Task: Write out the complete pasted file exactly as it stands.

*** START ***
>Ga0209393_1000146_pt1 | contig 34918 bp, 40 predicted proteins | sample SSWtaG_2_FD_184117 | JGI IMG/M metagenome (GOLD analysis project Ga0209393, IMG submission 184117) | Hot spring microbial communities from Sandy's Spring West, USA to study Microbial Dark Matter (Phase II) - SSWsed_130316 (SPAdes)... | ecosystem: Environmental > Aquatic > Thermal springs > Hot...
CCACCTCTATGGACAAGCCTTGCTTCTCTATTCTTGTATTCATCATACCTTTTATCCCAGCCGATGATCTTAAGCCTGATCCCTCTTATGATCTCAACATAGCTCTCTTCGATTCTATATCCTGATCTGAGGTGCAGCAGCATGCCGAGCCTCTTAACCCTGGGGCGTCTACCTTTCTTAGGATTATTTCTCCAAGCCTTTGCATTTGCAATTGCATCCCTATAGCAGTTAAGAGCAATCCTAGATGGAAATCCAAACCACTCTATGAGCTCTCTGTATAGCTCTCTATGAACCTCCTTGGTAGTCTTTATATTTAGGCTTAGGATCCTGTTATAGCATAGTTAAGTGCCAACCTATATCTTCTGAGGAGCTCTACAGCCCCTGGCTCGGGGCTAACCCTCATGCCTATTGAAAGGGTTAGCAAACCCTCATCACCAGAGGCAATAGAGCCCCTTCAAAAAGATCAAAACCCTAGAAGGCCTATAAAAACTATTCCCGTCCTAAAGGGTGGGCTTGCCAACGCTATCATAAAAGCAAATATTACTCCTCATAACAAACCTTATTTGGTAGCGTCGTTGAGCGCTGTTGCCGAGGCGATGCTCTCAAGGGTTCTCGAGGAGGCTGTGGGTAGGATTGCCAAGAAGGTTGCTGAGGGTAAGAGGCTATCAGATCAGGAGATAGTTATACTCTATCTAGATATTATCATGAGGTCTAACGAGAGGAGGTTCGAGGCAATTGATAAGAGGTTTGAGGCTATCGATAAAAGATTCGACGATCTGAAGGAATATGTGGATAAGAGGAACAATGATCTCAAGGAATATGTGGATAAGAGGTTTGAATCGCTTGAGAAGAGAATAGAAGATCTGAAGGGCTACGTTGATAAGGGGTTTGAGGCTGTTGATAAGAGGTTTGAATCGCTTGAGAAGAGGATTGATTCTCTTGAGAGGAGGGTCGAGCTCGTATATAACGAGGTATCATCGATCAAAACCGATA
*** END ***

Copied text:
>Ga0209393_1000146_pt1 | contig 34918 bp, 40 predicted proteins | sample SSWtaG_2_FD_184117 | JGI IMG/M metagenome (GOLD analysis project Ga0209393, IMG submission 184117) | Hot spring microbial communities from Sandy's Spring West, USA to study Microbial Dark Matter (Phase II) - SSWsed_130316 (SPAdes)... | ecosystem: Environmental > Aquatic > Thermal springs > Hot...
CCACCTCTATGGACAAGCCTTGCTTCTCTATTCTTGTATTCATCATACCTTTTATCCCAGCCGATGATCTTAAGCCTGATCCCTCTTATGATCTCAACATAGCTCTCTTCGATTCTATATCCTGATCTGAGGTGCAGCAGCATGCCGAGCCTCTTAACCCTGGGGCGTCTACCTTTCTTAGGATTATTTCTCCAAGCCTTTGCATTTGCAATTGCATCCCTATAGCAGTTAAGAGCAATCCTAGATGGAAATCCAAACCACTCTATGAGCTCTCTGTATAGCTCTCTATGAACCTCCTTGGTAGTCTTTATATTTAGGCTTAGGATCCTGTTATAGCATAGTTAAGTGCCAACCTATATCTTCTGAGGAGCTCTACAGCCCCTGGCTCGGGGCTAACCCTCATGCCTATTGAAAGGGTTAGCAAACCCTCATCACCAGAGGCAATAGAGCCCCTTCAAAAAGATCAAAACCCTAGAAGGCCTATAAAAACTATTCCCGTCCTAAAGGGTGGGCTTGCCAACGCTATCATAAAAGCAAATATTACTCCTCATAACAAACCTTATTTGGTAGCGTCGTTGAGCGCTGTTGCCGAGGCGATGCTCTCAAGGGTTCTCGAGGAGGCTGTGGGTAGGATTGCCAAGAAGGTTGCTGAGGGTAAGAGGCTATCAGATCAGGAGATAGTTATACTCTATCTAGATATTATCATGAGGTCTAACGAGAGGAGGTTCGAGGCAATTGATAAGAGGTTTGAGGCTATCGATAAAAGATTCGACGATCTGAAGGAATATGTGGATAAGAGGAACAATGATCTCAAGGAATATGTGGATAAGAGGTTTGAATCGCTTGAGAAGAGAATAGAAGATCTGAAGGGCTACGTTGATAAGGGGTTTGAGGCTGTTGATAAGAGGTTTGAATCGCTTGAGAAGAGGATTGATTCTCTTGAGAGGAGGGTCGAGCTCGTATATAACGAGGTATCATCGATCAAAACCGATA